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Gone but not forgotten: 5 lost races of the Cheltenham Festival 0

Posted on March 03, 2019 by David Hay
The history of the Cheltenham Festival dates back more than 150 years.

Cheltenham hasn’t always been the location for the festival, with both Market Harborough and Warwick racecourses hosting the event in the 19th century. Since 1911, the permanent home of the festival has been Cheltenham’s Prestbury Park, although it had been held at Cheltenham on a few occasions prior to this.

The Cheltenham Festival always sees plenty of closely fought races, and the Cheltenham odds certainly suggest that this year will be no different. There are plenty of races to focus on at this year’s event, but what about races which no longer exist? We’ve taken a look at five of the races that are no longer run at Cheltenham.

Read the rest of this entry →

Remembering the Great Frank Robinson 0

Posted on February 07, 2019 by Dean Hybl

Frank Robinson-OriolesThe baseball universe is missing a major star today with the passing of all-time great Frank Robinson. Anytime you use the words “only” and “first” in someone’s biography, you know that they were probably quite special.

That is certainly the case for Robinson during his playing days as well as throughout his career as a manager and administrator.

There are many superlatives to share about what Robinson accomplished on the field, but one thing that makes him stand out is that he remains the only player in Major League Baseball history to earn the Most Valuable Player Award in both the American and the National Leagues.

Starting his career with the Cincinnati Reds in 1956, Robinson blasted 38 home runs and was named the National League Rookie of the Year. He quickly joined Hank Aaron, Willie Mays and Roberto Clemente as one of the elite outfielders in the National League.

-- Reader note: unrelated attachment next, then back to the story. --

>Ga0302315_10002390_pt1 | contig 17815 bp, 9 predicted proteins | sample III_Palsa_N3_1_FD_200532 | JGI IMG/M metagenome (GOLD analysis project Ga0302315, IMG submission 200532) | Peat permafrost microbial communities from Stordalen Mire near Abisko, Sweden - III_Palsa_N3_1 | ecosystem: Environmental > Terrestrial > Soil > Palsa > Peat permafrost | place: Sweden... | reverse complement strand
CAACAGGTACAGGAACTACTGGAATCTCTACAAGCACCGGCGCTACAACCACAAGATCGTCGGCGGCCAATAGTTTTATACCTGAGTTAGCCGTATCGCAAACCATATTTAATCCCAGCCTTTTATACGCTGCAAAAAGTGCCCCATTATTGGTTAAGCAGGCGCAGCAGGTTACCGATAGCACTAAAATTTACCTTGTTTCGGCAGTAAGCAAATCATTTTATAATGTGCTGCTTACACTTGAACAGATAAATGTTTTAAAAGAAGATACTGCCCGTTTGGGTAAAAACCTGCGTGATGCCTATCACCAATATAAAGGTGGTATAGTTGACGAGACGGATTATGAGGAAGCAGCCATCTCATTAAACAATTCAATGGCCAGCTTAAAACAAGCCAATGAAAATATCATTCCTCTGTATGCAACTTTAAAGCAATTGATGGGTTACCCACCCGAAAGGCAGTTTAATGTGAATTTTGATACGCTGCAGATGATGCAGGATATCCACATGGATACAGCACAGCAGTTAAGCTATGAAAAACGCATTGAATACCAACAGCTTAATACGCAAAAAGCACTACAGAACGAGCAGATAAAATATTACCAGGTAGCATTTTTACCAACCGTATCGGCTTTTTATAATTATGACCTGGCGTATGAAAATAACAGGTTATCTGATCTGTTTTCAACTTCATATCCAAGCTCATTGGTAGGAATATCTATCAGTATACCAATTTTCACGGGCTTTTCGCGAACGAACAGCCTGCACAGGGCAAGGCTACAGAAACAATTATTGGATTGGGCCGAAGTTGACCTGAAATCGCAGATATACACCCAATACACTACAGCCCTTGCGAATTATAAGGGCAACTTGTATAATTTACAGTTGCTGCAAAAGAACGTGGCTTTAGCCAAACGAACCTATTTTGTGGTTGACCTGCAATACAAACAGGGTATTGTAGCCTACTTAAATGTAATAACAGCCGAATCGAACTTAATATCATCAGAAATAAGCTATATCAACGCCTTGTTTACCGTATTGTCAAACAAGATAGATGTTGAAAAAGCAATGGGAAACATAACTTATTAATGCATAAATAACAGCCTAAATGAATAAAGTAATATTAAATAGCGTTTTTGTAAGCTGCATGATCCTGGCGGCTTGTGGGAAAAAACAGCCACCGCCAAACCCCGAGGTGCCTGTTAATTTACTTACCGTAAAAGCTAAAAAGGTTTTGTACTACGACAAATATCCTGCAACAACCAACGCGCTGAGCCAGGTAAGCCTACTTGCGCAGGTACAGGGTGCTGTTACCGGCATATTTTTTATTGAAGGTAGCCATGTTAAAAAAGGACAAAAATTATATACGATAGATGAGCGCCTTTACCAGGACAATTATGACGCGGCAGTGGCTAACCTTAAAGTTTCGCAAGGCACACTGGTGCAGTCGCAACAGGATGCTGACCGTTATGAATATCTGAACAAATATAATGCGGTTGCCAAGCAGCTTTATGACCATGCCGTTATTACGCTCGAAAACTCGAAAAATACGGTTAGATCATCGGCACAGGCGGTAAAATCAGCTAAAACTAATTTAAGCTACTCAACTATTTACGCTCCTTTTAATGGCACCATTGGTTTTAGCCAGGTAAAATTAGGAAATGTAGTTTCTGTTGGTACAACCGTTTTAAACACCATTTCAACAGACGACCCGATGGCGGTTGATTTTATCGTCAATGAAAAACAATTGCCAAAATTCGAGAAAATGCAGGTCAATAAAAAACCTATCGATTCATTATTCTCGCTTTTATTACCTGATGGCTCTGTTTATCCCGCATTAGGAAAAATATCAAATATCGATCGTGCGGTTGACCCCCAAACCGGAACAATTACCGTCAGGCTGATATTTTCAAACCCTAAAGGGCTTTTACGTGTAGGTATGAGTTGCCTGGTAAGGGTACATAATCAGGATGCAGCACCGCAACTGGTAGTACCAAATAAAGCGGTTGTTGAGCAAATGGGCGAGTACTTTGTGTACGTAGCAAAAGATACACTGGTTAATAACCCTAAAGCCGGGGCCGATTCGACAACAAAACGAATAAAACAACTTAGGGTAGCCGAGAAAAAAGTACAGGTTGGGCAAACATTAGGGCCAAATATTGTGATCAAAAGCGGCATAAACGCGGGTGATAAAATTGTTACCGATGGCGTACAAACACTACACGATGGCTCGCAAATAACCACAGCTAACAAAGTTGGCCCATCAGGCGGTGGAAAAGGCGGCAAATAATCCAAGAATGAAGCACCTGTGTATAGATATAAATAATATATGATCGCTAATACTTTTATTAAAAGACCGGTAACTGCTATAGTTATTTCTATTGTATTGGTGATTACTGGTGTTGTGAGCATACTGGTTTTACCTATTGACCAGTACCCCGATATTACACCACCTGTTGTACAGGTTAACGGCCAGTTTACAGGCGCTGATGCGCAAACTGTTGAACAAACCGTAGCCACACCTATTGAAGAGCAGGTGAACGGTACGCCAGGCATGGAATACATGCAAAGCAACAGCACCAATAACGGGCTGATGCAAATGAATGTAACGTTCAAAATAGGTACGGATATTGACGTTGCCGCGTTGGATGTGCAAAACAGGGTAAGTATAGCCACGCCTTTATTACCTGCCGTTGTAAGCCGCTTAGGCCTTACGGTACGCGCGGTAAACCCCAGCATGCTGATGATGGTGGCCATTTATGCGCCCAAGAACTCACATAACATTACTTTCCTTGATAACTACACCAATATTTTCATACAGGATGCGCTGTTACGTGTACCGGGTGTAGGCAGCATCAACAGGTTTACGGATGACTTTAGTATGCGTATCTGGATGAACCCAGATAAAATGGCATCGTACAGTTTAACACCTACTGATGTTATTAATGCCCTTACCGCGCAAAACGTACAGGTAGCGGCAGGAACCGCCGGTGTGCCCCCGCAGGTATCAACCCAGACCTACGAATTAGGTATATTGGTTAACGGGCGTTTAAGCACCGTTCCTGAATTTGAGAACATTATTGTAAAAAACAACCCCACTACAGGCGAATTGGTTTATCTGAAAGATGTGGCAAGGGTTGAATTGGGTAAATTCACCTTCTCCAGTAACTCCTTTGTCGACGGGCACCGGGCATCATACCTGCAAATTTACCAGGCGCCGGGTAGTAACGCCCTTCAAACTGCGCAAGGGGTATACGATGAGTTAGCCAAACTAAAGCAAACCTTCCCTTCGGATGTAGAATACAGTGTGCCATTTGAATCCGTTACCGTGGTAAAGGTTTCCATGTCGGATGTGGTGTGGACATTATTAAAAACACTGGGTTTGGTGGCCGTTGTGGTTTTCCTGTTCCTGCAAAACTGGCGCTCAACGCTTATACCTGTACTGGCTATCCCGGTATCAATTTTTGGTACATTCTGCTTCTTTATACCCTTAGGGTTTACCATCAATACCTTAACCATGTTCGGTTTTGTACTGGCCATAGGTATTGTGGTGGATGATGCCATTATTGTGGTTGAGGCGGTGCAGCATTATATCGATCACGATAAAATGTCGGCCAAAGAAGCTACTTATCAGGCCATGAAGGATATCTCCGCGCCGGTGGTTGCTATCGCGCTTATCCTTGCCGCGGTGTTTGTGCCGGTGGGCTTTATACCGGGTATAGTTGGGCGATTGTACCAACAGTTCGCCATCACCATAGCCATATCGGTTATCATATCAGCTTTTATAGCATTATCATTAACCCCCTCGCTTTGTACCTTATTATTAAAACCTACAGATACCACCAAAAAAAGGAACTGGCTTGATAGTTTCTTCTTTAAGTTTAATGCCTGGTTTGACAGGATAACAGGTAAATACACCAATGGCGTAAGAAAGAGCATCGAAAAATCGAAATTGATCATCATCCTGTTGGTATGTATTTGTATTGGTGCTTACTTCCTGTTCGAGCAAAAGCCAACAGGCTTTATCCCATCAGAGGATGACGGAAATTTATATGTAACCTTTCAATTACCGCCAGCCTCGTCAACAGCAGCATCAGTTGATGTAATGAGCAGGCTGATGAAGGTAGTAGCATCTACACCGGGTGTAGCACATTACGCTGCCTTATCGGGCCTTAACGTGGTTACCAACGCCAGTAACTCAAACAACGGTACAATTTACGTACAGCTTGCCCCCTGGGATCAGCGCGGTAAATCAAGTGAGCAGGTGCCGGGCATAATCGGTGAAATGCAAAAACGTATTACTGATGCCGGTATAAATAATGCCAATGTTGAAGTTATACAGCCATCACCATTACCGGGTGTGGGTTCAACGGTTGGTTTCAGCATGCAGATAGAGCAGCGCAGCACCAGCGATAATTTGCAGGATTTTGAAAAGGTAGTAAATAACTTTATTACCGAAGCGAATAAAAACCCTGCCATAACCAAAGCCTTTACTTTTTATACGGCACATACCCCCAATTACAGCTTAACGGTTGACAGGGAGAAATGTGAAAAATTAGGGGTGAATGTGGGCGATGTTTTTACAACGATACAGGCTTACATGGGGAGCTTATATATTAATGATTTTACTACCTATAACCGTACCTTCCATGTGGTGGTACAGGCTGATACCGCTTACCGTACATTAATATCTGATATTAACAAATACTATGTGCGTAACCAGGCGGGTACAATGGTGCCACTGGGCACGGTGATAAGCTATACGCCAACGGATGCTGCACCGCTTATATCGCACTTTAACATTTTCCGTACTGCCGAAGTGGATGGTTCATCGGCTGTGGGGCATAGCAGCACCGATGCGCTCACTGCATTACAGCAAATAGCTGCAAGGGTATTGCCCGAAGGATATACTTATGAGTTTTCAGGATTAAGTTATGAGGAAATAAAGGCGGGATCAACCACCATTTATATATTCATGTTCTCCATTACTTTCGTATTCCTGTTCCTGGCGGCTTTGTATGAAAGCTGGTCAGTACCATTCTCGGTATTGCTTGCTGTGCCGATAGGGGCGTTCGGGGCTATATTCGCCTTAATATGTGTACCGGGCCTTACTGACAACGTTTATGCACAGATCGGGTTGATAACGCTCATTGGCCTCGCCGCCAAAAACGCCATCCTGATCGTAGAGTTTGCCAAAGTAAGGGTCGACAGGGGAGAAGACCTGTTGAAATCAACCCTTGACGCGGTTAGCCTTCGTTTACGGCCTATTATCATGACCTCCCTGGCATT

In his first seven major league seasons, Robinson eclipsed 30 home runs six times and the other season hit 29. He was a regular .300 or better hitter and annually ranked near the top of the league in runs batted in.

He reached new heights during the 1961 campaign when he was named the National League MVP while leading the Reds to the National League Pennant and a spot in the World Series. He hit 37 home runs with 124 RBI and a .323 batting average. Read the rest of this entry →

Iron Man Randy Smith 0

Posted on February 02, 2019 by Dean Hybl

Randy Smith-BravesThe Sports Then and Now Vintage Athlete of the Month may have had a pretty common name, but his iron man streak as an NBA player was anything but ordinary.

In a streak that lasted more than a decade, Randy Smith played in 906 consecutive NBA games to establish an NBA iron man record that lasted more than a decade.

That Smith made it to the NBA at all was somewhat of an underdog story.

A three-sport standout at Bellsport High School in Long Island (basketball, soccer and track), Smith also was a three-sport All-American at Division II Buffalo State College. He helped lead the Bengals to three straight basketball conference championships and a spot in the 1970 Division II Final Four. Read the rest of this entry →

50 Years Ago: Joe Namath and the Jets Shock the World 0